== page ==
Where you live
(where it gets you)
Where I live
(where I’m coming from)
First I want to salute you and to thank you for all that you’re already doing for animals, for human health and for the planet. Whether you’ve been vegetarian for days, for weeks or for months, you have already saved the lives of many animals and meaningfully contributed to the fight against high blood pressure, heart disease, cancer, obesity, diabetes, land abuse, poverty, climate change and ecological disaster. If you’ve been vegetarian for years, then you remember when this was much, much, harder, when you weren’t only considered uncool but a socially awkward freak and when you had to not only put up with the severe limitation (or non-existence) of vegetarian options when dining out but the constant verbal harassment of omnivorous friends, acquaintances and total strangers who felt totally justified in listing the varieties of dead animals they would and wouldn’t eat, their inexpert opinions on nutritional health and their unethical take on the hypocrisy of vegetarians (as opposed to fruitarians).
No matter how long you’ve been vegetarian, you may also have had to put up with being criticised and lectured by vegans – and for that I sincerely apologise. (If you’ve been lectured by fruitarians please just put up with it. I’m not sure how long these good souls survive and, like Mayflies, we should appreciate them while they’re still here.)
I turned vegetarian when I was eight and for many years (even until I turned fifty) I would tell people this then exclaim, “my goodness, that’s twenty years!” and for one glorious moment be 28 again. But when I was 28, being vegetarian was really hard (and when I was 8 it was Hell!): soya mince was pretty tasteless but the only meat substitute, the usual ‘vegetarian’ option in restaurants was fish, salads were awful (I’m Scottish and people wonder why I lived for years in South American and Mediterranean countries) and the reaction of waiters and chefs to the question ‘is there ham stock in this?’ was often either astonishment or belligerence.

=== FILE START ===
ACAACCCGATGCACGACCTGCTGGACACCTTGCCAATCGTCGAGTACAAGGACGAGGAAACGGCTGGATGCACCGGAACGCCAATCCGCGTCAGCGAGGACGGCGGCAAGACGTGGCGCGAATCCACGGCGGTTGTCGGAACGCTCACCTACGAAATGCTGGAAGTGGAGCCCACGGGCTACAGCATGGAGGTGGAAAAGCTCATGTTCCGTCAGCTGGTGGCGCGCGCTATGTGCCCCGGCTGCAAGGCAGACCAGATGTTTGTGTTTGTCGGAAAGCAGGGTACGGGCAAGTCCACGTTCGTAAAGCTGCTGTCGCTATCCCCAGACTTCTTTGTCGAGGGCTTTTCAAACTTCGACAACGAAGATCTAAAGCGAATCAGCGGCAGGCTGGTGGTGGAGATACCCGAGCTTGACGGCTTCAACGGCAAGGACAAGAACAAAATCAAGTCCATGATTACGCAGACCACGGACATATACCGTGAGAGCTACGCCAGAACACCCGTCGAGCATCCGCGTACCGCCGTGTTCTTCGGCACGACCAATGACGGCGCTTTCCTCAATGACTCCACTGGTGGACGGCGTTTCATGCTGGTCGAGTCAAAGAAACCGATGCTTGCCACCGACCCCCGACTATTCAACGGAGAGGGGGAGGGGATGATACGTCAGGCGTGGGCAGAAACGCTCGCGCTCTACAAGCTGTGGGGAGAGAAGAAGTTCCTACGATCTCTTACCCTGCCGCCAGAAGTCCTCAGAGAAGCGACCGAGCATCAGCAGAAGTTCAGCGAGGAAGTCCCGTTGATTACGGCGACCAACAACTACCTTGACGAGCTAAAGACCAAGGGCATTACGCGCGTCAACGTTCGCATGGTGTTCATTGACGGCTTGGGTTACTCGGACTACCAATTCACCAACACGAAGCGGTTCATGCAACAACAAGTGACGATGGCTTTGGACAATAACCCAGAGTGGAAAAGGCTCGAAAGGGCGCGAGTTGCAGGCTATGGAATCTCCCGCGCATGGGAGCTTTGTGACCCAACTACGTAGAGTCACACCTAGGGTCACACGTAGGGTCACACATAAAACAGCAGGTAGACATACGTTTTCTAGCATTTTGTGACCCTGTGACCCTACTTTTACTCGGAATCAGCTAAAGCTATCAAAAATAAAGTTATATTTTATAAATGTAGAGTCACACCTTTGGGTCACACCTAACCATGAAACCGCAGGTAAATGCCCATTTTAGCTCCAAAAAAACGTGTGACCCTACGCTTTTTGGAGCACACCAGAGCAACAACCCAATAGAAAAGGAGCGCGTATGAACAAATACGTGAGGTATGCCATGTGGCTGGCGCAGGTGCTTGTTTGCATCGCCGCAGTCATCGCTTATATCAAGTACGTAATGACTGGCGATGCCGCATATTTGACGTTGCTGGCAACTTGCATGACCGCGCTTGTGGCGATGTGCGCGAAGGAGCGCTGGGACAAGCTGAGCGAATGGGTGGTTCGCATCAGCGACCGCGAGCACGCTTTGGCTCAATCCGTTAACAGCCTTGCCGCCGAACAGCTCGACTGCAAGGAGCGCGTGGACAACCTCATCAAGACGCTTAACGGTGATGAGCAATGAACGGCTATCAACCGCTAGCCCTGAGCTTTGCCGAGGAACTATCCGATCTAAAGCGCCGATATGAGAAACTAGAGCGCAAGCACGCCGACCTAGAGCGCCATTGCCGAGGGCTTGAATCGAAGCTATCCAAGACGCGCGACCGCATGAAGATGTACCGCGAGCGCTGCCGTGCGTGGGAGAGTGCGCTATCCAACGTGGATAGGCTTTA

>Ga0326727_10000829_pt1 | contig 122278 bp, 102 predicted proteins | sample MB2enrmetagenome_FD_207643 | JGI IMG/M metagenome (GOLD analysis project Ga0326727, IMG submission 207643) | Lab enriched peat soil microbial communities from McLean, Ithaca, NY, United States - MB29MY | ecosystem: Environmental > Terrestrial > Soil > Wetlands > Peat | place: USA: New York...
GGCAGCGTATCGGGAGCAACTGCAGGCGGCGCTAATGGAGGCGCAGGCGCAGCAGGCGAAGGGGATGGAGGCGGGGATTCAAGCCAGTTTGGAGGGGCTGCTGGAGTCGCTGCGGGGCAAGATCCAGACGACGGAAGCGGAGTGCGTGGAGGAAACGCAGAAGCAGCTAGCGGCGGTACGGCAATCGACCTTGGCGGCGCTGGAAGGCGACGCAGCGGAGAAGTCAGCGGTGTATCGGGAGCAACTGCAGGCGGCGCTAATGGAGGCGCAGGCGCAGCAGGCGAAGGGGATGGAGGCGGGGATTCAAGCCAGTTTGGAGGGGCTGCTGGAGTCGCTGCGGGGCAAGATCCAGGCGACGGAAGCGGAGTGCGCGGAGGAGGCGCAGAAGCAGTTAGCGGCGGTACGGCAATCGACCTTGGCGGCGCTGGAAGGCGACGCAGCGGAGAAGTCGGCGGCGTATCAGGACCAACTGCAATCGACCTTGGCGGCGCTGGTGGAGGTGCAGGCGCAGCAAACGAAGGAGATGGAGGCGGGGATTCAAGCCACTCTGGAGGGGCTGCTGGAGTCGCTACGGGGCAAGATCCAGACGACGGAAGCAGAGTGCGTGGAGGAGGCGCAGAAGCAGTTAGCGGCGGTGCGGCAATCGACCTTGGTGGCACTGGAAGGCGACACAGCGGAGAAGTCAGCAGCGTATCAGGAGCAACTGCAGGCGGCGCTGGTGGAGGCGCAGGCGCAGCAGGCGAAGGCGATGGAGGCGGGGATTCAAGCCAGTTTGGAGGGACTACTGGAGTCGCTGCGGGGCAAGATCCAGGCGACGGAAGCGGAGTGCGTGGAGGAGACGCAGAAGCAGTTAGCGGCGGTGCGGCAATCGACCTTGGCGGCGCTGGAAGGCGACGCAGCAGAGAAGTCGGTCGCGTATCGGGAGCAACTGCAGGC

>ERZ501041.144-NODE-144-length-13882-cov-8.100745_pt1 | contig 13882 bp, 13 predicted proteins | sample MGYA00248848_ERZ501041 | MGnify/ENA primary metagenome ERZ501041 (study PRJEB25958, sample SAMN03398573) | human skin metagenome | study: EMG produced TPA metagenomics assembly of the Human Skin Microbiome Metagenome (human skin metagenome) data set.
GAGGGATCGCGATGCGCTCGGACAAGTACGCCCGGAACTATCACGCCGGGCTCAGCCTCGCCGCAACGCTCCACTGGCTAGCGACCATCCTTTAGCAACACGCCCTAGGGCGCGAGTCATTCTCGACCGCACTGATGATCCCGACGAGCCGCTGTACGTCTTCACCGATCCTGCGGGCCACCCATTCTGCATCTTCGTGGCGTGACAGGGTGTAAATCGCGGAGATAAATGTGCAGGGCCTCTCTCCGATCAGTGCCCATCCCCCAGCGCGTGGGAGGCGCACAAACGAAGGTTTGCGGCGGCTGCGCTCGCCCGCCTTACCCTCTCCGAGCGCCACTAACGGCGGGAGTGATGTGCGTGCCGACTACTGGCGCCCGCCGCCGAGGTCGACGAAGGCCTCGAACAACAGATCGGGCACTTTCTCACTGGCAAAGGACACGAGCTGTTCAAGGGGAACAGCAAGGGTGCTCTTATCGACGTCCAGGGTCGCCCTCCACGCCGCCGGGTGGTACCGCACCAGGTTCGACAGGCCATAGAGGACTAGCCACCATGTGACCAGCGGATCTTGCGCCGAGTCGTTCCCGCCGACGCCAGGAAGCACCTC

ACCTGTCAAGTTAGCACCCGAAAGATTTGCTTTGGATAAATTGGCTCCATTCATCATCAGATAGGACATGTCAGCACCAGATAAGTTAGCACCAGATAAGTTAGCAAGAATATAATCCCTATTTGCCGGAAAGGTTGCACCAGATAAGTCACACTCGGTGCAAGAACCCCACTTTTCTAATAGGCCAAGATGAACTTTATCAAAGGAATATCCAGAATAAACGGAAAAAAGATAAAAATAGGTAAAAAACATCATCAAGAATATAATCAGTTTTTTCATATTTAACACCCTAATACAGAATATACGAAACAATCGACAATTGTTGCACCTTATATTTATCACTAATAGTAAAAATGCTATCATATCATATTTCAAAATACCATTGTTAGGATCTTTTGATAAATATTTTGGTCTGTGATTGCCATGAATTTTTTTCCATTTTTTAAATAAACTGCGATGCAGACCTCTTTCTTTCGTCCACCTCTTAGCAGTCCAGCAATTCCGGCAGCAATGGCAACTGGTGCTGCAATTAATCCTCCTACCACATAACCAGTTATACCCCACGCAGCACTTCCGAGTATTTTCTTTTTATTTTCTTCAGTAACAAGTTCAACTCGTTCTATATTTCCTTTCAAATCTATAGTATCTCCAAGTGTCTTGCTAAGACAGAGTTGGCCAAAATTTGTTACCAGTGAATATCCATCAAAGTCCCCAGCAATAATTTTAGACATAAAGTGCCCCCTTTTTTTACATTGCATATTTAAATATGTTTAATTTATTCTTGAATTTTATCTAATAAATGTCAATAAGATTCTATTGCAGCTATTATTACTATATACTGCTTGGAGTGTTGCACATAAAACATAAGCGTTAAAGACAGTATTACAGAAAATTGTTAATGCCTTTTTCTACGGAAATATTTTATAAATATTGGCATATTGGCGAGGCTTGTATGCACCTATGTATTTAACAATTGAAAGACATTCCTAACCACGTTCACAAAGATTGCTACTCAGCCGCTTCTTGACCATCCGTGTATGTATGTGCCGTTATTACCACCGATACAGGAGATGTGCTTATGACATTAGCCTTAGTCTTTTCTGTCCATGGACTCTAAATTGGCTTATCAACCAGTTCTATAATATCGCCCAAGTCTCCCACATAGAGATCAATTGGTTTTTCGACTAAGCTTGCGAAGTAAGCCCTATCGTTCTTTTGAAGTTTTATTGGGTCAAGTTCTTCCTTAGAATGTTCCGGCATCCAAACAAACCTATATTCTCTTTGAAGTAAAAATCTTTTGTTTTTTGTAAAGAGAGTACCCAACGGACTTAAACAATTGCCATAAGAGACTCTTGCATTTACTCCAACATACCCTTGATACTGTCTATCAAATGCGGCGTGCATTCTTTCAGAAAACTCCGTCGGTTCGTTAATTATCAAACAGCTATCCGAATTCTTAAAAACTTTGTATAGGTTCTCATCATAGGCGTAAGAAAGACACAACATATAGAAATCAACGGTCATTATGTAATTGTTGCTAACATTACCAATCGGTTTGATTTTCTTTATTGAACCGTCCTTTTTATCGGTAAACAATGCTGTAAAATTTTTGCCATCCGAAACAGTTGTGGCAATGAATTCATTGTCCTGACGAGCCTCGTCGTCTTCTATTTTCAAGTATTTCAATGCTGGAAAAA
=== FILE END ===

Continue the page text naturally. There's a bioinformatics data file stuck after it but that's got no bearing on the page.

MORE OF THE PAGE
Nevertheless, I persisted. Waveringly. For some years I ate fish (so was, technically, an ovo-lacto-piscatarian) after spending time in a Mexican fishing village and justifying my choice with the thought that I was really against vivisection and factory farming. Three times I tried to turn vegan but, although it was fairly easy at home, I just couldn’t take the hassle outside. As I even bought my shoes and belts in charity shops (so I wouldn’t contribute to the leather industry) I felt fairly ethically consistent.
Fairly. Vegans got to me not only because they were often so self-righteous (especially the ones who’d been vegan for approximately 5 minutes!) but because their ethics had already convinced me. All I needed was a gentle (not aggressive) push. That came in the form of a short Youtube video made by vegan Jains. These lovely people, asking forgiveness for any harm that the making and showing of this video may have caused, speak simply and from the heart: the dairy industry depends on the killing of male calves and industrial egg production on the killing (often by mechanical grinding up) of male chicks only hours old.
Namaste. The divine light in me salutes the divine light in you. In the end, whatever the words we use to describe our ethics (or our spirituality) it’s all about compassion. You have already opened your heart so much and I love you for it. Open your heart still more. Don’t worry if you can’t be consistent. We’re all human. Don’t worry if some days it feels like a bit of a bind and you wish you were more organised (or that other people were more generous in their opinion of you and provision for you).
Nevertheless, you persist. The world needs you to turn around just a little more and by this conversion to educate, to liberate and to heal so many hearts. Try turning vegan. For greater goodness and for even more love.
Thanks to David Bollard for releasing his photo, A Cow Peers Over A Hedgerow, into the public domain.